January is Thyroid Awareness Month
The thyroid glands are two small glands found at the base of the neck. Small as they are, they play a very important role in our body. So why is this awareness campaign so important to our BOL readers?
- Because 60 million people in the US are suffering from some form of thyroid disorder.
- Because the large majority of those affected are women of childbearing age who may be mothers, are pregnant or are planning to get pregnant.
- Because many people with thyroid problems are not aware that they have them.
- Because thyroid disorders are difficult to diagnose but once identified, are easily managed and treated.
Thyroid problems and women
Thyroid disorders are more common in females than in males. According to the National Women’s Health Information Center (NWHIC), women are 4 to 8 times more likely to have Graves’ disease (the most common of thyroid disorders) than men and are 3 times more likely to have thyroid cancer. Incidence is highest in women 30 years old and above.
According to patient advocate Mary Shomon, author and initiator of Thyroid Awareness Month campaign, many health problems including “obesity, depression, fatigue, high cholesterol, infertility, and low sex drive” can be traced to a malfunctioning thyroid.
Even Ophra Winfrey herself had thyroid problems that took time to be diagnosed and led her to gain 40 pounds.
Thyroid problems after pregnancy
The thyroid glands undergo changes during pregnancy in terms of size and function. However, these changes are within the normal range and usually disappear after delivery. There are however, thyroid problems which occur after delivery. Postpartum thyroiditis is the inflammation of the thyroid glands 4 to 12 months after delivery. The cause of most cases is unknown. According to the American Thyroid Association, this condition occurs in 5 to 7 % of women right after giving birth. The condition might resolve itself after a couple of months but a number of cases would require removal of the glands and would require life-long hormone replacement therapy. A very rare form of postpartum thyroid disorder is the Sheehan’s syndrome or postpartum hypopituitarism. It occurs when the pituitary gland I damaged due to excess blood loss during delivery.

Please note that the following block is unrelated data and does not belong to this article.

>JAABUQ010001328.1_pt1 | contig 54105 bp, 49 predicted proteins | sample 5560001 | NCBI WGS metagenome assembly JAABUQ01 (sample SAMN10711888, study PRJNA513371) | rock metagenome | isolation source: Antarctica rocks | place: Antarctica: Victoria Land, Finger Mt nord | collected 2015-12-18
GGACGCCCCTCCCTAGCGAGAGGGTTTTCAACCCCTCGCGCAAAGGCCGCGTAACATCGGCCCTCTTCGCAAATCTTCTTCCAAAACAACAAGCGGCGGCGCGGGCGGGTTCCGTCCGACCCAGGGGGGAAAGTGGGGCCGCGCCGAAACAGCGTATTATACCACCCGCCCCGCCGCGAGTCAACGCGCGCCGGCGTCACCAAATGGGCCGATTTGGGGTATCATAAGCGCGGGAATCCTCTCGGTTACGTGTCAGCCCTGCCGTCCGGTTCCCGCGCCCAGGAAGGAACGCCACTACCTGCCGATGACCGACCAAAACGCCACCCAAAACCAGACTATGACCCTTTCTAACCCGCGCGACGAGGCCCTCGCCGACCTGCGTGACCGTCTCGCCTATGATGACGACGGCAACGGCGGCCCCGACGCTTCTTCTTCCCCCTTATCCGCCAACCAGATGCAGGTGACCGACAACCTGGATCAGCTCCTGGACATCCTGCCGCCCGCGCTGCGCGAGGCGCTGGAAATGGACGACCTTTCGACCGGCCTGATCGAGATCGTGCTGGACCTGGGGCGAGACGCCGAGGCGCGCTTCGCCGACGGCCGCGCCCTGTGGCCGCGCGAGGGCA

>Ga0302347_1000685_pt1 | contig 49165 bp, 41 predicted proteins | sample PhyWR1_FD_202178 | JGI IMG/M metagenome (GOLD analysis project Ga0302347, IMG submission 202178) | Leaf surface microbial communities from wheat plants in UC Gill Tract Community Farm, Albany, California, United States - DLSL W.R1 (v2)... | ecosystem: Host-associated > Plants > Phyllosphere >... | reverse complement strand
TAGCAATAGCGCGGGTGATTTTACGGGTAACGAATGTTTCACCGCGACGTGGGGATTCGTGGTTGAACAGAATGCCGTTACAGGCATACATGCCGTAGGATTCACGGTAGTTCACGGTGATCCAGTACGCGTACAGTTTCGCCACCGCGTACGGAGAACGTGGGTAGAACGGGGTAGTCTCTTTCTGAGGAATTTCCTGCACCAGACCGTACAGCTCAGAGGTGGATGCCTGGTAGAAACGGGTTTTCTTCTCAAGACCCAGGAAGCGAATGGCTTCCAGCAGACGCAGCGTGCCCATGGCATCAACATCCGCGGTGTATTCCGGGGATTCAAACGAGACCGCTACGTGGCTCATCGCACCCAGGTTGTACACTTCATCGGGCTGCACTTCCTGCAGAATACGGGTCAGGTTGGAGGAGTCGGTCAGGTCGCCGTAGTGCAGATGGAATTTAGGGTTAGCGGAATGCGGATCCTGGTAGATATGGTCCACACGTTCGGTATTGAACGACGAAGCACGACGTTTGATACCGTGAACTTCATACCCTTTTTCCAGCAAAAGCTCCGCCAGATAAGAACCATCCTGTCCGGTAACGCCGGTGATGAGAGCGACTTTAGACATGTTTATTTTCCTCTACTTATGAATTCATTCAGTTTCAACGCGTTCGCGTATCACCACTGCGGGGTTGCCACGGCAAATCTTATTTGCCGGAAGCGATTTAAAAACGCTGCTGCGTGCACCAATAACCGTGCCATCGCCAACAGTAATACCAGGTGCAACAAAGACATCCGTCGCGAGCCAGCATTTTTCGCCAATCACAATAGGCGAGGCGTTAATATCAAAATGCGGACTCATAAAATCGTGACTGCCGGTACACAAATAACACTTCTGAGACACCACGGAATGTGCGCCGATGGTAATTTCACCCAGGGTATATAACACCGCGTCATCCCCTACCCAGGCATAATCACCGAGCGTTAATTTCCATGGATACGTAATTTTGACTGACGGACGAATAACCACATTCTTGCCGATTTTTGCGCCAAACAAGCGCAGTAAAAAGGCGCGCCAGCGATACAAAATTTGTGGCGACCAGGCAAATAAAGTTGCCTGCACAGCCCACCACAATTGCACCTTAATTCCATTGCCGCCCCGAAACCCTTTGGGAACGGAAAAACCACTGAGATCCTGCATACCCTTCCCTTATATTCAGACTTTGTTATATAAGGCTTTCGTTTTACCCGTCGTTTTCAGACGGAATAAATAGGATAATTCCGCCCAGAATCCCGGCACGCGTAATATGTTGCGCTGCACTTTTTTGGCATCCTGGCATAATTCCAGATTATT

Self-checking for thyroid problems
It is clear that women should take care of their thyroid health. Mary Shomon recommends the following steps to check for possible signs of thyroid problems:
- Stand in front of a mirror
- Stretch your neck back
- Swallow water
- Look for enlargement in your neck (below the Adam’s Apple, above the collar bone)
- Feel the area to confirm enlargement or bump
- If any problem is detected, see a doctor.